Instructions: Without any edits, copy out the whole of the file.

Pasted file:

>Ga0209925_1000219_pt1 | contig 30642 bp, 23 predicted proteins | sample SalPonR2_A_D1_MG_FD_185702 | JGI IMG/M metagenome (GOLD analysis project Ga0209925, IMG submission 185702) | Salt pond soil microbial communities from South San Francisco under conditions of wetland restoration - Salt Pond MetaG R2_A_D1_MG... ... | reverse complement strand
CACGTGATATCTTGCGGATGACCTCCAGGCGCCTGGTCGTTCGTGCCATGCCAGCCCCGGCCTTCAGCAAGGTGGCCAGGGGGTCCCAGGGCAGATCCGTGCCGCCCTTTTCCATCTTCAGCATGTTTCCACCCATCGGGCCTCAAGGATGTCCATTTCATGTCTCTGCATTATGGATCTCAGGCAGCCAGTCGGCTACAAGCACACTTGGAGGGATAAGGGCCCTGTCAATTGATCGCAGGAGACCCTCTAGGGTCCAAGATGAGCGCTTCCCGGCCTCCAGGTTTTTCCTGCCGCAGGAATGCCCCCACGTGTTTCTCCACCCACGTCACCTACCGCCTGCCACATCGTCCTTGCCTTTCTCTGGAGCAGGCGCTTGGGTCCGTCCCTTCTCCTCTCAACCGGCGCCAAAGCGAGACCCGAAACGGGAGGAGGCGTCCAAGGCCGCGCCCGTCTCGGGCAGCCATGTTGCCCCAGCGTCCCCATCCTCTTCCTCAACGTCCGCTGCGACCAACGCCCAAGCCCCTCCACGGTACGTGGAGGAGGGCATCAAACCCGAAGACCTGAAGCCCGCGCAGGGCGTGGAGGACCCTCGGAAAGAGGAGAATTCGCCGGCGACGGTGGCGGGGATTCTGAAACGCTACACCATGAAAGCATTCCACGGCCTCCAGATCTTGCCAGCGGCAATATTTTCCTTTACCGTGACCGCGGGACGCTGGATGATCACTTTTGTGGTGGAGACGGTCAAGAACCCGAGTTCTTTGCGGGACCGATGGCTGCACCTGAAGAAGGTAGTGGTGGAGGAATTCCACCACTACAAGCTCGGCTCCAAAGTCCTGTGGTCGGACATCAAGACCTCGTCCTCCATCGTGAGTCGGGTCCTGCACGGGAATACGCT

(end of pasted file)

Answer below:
>Ga0209925_1000219_pt1 | contig 30642 bp, 23 predicted proteins | sample SalPonR2_A_D1_MG_FD_185702 | JGI IMG/M metagenome (GOLD analysis project Ga0209925, IMG submission 185702) | Salt pond soil microbial communities from South San Francisco under conditions of wetland restoration - Salt Pond MetaG R2_A_D1_MG... ... | reverse complement strand
CACGTGATATCTTGCGGATGACCTCCAGGCGCCTGGTCGTTCGTGCCATGCCAGCCCCGGCCTTCAGCAAGGTGGCCAGGGGGTCCCAGGGCAGATCCGTGCCGCCCTTTTCCATCTTCAGCATGTTTCCACCCATCGGGCCTCAAGGATGTCCATTTCATGTCTCTGCATTATGGATCTCAGGCAGCCAGTCGGCTACAAGCACACTTGGAGGGATAAGGGCCCTGTCAATTGATCGCAGGAGACCCTCTAGGGTCCAAGATGAGCGCTTCCCGGCCTCCAGGTTTTTCCTGCCGCAGGAATGCCCCCACGTGTTTCTCCACCCACGTCACCTACCGCCTGCCACATCGTCCTTGCCTTTCTCTGGAGCAGGCGCTTGGGTCCGTCCCTTCTCCTCTCAACCGGCGCCAAAGCGAGACCCGAAACGGGAGGAGGCGTCCAAGGCCGCGCCCGTCTCGGGCAGCCATGTTGCCCCAGCGTCCCCATCCTCTTCCTCAACGTCCGCTGCGACCAACGCCCAAGCCCCTCCACGGTACGTGGAGGAGGGCATCAAACCCGAAGACCTGAAGCCCGCGCAGGGCGTGGAGGACCCTCGGAAAGAGGAGAATTCGCCGGCGACGGTGGCGGGGATTCTGAAACGCTACACCATGAAAGCATTCCACGGCCTCCAGATCTTGCCAGCGGCAATATTTTCCTTTACCGTGACCGCGGGACGCTGGATGATCACTTTTGTGGTGGAGACGGTCAAGAACCCGAGTTCTTTGCGGGACCGATGGCTGCACCTGAAGAAGGTAGTGGTGGAGGAATTCCACCACTACAAGCTCGGCTCCAAAGTCCTGTGGTCGGACATCAAGACCTCGTCCTCCATCGTGAGTCGGGTCCTGCACGGGAATACGCT